The stimulants methylphenidate and amphetamine are well known for their efficacy in treating symptoms of ADHD in both youth and adults. Although these medications have been used for several decade, relatively little is known about the mechanisms of action that lead to their therapeutic effect. New data about mechanism comes from a meta-analysis by Katya Rubia and colleagues. They analyzed 14 functional magnetic resonance imaging (fMRI) data sets comprising 212 youth with ADHD. Each of these
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  • How to Avoid False Positives and False Negatives when Diagnosing Adult ADHD?

    A recent paper by Margaret Sibley and colleagues addresses a key issue in the diagnosis of adult ADHD. Is it sufficient to only collect data from the patient being diagnosed or are informants useful or, perhaps, essential, for diagnosing ADHD in adults. Dr. Sibley presented as systematic review of twelve studies that prospectively followed ADHD children into adulthood. Each of these studies asked a simple question: What faction of ADHD youth continued to have ADHD in adulthood.
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  • Is Cognitive Behavior Therapy Effective for Treating Adult ADHD?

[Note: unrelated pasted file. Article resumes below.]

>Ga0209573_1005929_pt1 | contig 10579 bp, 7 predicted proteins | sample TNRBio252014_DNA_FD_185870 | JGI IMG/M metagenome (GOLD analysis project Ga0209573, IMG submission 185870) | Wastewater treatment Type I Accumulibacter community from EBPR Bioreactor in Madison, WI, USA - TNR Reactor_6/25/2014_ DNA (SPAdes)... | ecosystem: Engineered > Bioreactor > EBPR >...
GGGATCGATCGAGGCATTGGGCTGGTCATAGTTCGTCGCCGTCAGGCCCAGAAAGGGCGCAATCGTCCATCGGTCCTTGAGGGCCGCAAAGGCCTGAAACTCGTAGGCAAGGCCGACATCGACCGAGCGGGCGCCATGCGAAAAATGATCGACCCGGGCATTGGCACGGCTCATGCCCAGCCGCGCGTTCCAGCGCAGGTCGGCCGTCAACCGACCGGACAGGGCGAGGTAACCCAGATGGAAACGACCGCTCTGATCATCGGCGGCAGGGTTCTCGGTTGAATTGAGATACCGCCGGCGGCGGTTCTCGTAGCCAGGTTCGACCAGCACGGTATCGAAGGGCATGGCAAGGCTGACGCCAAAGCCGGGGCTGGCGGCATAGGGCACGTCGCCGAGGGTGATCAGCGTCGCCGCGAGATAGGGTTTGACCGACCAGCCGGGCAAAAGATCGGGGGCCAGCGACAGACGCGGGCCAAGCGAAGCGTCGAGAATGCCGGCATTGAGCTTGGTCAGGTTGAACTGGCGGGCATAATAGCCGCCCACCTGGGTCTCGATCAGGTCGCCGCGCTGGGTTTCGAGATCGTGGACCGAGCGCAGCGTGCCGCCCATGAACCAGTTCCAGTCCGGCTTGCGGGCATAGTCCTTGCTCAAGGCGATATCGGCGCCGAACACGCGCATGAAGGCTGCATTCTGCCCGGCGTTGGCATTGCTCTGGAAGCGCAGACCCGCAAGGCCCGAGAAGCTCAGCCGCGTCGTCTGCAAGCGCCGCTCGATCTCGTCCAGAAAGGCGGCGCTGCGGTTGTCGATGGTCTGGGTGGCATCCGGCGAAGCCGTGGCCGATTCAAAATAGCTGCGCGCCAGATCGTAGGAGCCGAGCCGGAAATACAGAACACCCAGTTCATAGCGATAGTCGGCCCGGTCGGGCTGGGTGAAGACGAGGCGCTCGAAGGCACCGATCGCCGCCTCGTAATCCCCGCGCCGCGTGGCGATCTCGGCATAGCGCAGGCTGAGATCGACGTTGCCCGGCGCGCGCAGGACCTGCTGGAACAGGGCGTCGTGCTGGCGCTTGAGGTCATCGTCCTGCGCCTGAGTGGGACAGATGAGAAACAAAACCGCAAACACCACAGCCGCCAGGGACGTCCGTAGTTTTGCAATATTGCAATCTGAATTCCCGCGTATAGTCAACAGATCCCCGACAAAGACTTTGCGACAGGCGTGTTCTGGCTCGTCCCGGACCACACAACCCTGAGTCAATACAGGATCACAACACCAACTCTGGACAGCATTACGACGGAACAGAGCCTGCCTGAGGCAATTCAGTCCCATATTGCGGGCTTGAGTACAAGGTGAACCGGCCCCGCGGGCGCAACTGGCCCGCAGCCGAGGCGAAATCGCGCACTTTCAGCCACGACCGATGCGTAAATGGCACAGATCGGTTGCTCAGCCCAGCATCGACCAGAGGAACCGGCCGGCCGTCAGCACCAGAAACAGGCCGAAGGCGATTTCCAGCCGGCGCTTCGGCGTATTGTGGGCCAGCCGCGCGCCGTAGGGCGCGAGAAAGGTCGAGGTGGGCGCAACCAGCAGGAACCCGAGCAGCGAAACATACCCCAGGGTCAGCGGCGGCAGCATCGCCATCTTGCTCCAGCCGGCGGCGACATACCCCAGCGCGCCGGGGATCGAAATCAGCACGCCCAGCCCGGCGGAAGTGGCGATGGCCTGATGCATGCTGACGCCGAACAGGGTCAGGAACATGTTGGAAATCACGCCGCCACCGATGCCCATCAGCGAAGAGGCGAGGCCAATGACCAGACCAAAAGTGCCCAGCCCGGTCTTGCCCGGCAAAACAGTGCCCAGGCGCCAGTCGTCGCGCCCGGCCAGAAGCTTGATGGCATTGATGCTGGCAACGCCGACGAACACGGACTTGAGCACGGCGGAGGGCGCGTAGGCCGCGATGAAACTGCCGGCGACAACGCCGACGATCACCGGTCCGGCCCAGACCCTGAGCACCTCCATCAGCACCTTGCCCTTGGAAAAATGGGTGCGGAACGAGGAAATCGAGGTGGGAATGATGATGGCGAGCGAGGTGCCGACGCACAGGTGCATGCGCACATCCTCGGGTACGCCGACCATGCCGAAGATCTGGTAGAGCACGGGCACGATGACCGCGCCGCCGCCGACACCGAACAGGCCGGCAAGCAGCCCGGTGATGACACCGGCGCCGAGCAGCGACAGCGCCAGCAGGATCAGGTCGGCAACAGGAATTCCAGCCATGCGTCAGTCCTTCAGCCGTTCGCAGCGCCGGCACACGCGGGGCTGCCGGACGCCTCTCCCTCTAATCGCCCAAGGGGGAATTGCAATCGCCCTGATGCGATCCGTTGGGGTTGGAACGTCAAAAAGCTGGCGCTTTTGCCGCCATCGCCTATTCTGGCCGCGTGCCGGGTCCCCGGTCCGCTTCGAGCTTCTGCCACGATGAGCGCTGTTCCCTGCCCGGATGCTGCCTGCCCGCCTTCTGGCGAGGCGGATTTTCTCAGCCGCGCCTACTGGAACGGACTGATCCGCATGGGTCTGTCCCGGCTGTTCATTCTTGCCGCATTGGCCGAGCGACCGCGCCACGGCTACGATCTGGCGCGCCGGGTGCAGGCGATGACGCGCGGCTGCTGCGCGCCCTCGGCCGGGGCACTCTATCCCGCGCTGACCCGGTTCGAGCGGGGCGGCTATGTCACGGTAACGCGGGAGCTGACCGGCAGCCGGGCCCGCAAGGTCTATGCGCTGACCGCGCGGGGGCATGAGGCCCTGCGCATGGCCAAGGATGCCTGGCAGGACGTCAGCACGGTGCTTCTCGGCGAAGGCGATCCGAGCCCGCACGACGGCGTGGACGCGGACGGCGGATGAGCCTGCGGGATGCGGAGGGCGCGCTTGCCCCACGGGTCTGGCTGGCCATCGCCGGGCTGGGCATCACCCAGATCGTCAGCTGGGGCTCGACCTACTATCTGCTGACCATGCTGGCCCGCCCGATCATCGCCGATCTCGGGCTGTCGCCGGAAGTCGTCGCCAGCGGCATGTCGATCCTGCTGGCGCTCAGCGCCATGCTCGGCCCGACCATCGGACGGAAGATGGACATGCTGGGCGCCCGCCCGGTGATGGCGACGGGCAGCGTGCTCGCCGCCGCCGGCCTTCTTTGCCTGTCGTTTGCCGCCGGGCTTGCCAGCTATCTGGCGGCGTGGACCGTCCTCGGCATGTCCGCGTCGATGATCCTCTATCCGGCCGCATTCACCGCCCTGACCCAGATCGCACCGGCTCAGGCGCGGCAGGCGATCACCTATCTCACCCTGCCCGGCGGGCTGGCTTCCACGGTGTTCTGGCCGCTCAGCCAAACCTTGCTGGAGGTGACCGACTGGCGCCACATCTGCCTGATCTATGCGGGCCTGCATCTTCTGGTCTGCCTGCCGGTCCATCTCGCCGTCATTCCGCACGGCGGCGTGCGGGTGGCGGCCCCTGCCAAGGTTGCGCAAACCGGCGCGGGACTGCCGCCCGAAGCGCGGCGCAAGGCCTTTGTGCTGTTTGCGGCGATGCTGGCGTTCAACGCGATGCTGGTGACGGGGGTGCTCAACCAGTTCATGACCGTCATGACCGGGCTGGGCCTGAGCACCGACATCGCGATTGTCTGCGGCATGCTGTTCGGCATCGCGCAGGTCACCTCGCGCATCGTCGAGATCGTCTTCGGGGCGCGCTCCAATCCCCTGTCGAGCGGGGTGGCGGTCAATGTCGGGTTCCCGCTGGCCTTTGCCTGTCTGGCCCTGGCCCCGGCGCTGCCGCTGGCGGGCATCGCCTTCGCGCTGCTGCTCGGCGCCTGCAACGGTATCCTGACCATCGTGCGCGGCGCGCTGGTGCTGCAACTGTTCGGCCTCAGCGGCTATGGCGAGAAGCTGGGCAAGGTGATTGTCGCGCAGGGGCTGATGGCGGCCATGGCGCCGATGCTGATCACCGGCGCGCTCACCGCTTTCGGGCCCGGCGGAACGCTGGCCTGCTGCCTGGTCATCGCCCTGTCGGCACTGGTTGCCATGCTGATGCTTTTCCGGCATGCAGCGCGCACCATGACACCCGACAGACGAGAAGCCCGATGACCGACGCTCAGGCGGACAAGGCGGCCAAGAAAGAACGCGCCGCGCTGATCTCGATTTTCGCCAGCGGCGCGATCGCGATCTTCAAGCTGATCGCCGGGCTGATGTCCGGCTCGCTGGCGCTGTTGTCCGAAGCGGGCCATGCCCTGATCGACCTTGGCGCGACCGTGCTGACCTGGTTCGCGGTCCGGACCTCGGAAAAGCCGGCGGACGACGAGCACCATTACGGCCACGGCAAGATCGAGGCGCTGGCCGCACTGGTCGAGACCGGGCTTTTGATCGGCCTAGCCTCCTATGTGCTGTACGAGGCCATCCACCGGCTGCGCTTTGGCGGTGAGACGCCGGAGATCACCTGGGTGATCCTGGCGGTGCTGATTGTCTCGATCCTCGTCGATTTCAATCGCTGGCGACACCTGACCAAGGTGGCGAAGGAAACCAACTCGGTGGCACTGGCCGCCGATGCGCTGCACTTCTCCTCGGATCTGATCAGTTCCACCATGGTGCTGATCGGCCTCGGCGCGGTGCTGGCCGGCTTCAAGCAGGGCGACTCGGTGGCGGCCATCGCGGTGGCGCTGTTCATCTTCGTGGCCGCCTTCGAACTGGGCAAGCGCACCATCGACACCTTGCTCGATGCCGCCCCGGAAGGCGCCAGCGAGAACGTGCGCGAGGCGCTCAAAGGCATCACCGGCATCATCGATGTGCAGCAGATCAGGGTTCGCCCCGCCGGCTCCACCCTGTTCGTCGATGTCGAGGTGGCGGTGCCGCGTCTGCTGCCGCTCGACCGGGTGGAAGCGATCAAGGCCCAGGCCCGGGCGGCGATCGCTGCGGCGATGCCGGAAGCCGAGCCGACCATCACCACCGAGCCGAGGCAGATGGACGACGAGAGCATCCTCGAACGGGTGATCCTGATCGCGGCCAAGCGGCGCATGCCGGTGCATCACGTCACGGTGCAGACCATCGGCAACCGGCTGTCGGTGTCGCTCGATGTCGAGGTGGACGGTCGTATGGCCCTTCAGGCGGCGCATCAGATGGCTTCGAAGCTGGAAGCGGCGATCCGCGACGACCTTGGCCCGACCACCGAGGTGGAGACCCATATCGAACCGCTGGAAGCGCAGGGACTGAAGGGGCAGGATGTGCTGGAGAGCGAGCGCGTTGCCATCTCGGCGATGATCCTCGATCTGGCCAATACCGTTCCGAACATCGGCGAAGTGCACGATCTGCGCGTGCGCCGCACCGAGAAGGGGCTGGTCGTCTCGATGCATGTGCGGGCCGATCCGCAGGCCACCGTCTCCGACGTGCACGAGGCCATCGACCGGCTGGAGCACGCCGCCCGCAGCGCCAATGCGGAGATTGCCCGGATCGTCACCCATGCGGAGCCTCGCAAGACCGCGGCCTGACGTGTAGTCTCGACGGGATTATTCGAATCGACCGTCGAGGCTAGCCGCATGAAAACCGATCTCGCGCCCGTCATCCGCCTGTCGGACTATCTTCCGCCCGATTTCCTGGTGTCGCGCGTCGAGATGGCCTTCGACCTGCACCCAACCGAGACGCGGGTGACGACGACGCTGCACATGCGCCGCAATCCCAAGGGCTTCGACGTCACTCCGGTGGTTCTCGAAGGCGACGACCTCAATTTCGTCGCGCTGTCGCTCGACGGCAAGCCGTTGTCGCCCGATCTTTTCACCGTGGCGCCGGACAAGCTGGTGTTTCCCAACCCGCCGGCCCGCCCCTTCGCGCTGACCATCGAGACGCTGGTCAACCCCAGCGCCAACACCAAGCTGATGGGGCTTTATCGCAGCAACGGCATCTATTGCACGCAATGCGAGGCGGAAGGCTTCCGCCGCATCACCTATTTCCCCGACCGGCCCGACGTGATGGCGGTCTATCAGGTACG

The term “cognitive behavior therapy (CBT)” refers to a type of talk therapy that seeks to change the way patients think about themselves, their disorder and the world around them in a manner that will help them overcome symptoms and achieve life goals. Because CBT is typically administered by a psychologist or other mental health professionals, CBT services are not available in primary care. Nonetheless, it is useful for primary care practitioners to know about CBT so that they can refer
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  • Sluggish Cognitive Tempo and ADHD

    Over the past few decades, a consensus has emerged among psychopathologists that some patients exhibit a well-defined syndrome referred to as sluggish cognitive tempo or SCT. There are no diagnostic criteria for SCT because it has not yet been accepted as a separate disorder by the American Psychiatric Association. People with SCT are slow-moving, indolent and mentally muddled. They often appear to be lost in thoughts, daydreaming, drowsy or listless. In reviewing these symptoms and the
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  • Risky Decision Making and ADHD

    Adults with ADHD are more likely to have accidents, to drive unsafely, to have unsafe sex and to abuse substances. These ‘real world’ impairments suggest that people with ADHD may be predisposed to making risky decisions. Many studies have attempted to address this but is only recently that their results have been aggregated into a systematic review and meta-analysis. This paper by Dekkers and colleagues reports of 37 laboratory studies of risky decision making that studied a total of 1175